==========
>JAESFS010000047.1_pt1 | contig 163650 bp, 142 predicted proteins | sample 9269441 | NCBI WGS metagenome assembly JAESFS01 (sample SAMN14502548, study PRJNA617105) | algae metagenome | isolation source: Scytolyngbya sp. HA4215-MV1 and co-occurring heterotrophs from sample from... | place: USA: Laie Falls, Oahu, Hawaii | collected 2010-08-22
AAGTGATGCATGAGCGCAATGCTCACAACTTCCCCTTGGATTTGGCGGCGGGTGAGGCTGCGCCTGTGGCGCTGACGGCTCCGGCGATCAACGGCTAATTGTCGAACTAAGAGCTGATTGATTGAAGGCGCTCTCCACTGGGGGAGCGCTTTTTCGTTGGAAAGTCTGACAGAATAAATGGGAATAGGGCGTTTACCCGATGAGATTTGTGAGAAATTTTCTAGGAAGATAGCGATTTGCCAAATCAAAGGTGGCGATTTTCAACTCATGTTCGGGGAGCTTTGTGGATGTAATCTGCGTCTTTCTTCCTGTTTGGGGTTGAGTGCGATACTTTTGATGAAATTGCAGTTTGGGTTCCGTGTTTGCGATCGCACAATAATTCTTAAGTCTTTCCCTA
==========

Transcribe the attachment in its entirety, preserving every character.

>JAESFS010000047.1_pt1 | contig 163650 bp, 142 predicted proteins | sample 9269441 | NCBI WGS metagenome assembly JAESFS01 (sample SAMN14502548, study PRJNA617105) | algae metagenome | isolation source: Scytolyngbya sp. HA4215-MV1 and co-occurring heterotrophs from sample from... | place: USA: Laie Falls, Oahu, Hawaii | collected 2010-08-22
AAGTGATGCATGAGCGCAATGCTCACAACTTCCCCTTGGATTTGGCGGCGGGTGAGGCTGCGCCTGTGGCGCTGACGGCTCCGGCGATCAACGGCTAATTGTCGAACTAAGAGCTGATTGATTGAAGGCGCTCTCCACTGGGGGAGCGCTTTTTCGTTGGAAAGTCTGACAGAATAAATGGGAATAGGGCGTTTACCCGATGAGATTTGTGAGAAATTTTCTAGGAAGATAGCGATTTGCCAAATCAAAGGTGGCGATTTTCAACTCATGTTCGGGGAGCTTTGTGGATGTAATCTGCGTCTTTCTTCCTGTTTGGGGTTGAGTGCGATACTTTTGATGAAATTGCAGTTTGGGTTCCGTGTTTGCGATCGCACAATAATTCTTAAGTCTTTCCCTA